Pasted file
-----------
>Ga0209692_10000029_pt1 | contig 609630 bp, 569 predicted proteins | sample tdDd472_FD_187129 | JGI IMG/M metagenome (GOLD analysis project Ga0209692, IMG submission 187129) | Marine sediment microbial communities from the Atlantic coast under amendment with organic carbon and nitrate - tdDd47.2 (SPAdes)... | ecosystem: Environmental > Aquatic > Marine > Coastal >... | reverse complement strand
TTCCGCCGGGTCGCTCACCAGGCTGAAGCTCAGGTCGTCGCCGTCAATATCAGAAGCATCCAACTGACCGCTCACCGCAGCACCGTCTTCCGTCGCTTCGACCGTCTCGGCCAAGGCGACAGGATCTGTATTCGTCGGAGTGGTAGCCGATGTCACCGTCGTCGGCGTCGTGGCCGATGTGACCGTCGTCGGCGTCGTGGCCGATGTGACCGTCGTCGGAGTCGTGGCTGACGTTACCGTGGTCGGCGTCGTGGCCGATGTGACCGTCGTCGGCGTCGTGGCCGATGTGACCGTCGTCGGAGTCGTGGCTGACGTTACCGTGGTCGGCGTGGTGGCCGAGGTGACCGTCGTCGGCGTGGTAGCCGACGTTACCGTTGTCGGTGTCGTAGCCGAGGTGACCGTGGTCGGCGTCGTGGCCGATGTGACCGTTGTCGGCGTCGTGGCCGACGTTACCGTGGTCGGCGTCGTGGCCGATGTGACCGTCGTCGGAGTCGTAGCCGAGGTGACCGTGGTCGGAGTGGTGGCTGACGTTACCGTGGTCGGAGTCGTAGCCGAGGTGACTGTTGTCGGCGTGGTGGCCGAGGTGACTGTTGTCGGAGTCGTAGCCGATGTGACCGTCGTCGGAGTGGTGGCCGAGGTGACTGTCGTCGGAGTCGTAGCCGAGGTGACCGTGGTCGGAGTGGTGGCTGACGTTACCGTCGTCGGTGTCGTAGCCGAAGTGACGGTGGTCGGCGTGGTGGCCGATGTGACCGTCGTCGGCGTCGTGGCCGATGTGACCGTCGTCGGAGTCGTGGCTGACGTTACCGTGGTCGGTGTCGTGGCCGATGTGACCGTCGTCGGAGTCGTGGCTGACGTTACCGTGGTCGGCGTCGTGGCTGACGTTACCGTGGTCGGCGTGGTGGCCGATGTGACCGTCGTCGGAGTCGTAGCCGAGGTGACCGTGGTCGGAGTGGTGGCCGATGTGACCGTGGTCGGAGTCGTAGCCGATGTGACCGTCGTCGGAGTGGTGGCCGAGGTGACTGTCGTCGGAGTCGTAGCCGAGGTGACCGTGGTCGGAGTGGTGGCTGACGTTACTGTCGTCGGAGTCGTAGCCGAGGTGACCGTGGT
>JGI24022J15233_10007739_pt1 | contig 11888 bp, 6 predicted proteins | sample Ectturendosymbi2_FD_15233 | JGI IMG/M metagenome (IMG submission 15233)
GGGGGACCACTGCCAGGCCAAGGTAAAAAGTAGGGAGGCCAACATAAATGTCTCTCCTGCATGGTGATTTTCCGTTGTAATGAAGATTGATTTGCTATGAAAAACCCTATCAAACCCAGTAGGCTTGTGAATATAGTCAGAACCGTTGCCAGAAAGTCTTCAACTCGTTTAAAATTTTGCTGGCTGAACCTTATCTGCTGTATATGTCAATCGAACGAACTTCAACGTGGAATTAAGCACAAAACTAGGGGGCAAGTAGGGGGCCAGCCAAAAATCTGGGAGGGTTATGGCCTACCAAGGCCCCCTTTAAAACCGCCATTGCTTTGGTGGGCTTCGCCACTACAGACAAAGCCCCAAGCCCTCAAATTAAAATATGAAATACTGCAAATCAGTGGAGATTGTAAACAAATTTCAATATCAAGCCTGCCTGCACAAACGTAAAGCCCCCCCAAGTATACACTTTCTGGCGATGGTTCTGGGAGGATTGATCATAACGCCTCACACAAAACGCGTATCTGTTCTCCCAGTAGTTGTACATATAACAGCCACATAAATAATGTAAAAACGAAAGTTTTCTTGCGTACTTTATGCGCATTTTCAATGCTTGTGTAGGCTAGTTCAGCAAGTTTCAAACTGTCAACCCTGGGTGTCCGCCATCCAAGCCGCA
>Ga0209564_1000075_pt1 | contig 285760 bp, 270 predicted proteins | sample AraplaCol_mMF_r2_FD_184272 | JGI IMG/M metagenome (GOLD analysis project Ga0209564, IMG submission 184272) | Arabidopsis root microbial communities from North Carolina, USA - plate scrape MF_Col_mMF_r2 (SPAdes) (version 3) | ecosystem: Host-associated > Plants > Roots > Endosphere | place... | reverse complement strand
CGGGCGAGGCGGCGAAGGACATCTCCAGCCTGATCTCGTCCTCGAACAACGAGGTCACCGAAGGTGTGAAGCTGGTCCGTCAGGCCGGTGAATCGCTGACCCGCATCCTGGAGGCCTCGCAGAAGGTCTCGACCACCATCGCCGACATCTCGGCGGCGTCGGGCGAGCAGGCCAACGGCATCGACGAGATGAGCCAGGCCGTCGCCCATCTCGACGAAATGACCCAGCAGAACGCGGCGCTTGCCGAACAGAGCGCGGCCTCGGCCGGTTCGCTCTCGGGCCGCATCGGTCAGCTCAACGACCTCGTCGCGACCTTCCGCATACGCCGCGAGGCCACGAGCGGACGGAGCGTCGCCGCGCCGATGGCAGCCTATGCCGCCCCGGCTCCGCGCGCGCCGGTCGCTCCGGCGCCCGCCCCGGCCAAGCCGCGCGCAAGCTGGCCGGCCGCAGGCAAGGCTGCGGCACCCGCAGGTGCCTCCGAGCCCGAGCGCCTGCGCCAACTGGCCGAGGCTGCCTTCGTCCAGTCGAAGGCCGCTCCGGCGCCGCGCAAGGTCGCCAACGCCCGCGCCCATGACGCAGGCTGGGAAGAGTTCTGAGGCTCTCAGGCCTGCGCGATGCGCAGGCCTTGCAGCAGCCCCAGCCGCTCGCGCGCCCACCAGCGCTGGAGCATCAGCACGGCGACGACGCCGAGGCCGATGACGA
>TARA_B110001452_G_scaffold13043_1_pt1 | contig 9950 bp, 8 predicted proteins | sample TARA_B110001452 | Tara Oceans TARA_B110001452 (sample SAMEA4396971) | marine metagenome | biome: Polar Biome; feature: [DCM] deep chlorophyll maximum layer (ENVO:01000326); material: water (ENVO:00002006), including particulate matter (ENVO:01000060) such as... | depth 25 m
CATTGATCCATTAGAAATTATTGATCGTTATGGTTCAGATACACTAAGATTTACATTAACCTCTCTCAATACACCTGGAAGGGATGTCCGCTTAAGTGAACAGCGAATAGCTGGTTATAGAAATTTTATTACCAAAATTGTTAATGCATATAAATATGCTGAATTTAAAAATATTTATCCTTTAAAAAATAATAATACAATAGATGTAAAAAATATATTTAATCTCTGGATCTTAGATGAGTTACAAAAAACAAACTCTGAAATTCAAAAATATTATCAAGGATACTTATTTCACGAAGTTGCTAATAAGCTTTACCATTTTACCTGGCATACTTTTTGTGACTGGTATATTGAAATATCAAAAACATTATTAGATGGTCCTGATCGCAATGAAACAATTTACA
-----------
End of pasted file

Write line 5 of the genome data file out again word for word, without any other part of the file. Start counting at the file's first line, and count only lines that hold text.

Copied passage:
>Ga0209564_1000075_pt1 | contig 285760 bp, 270 predicted proteins | sample AraplaCol_mMF_r2_FD_184272 | JGI IMG/M metagenome (GOLD analysis project Ga0209564, IMG submission 184272) | Arabidopsis root microbial communities from North Carolina, USA - plate scrape MF_Col_mMF_r2 (SPAdes) (version 3) | ecosystem: Host-associated > Plants > Roots > Endosphere | place... | reverse complement strand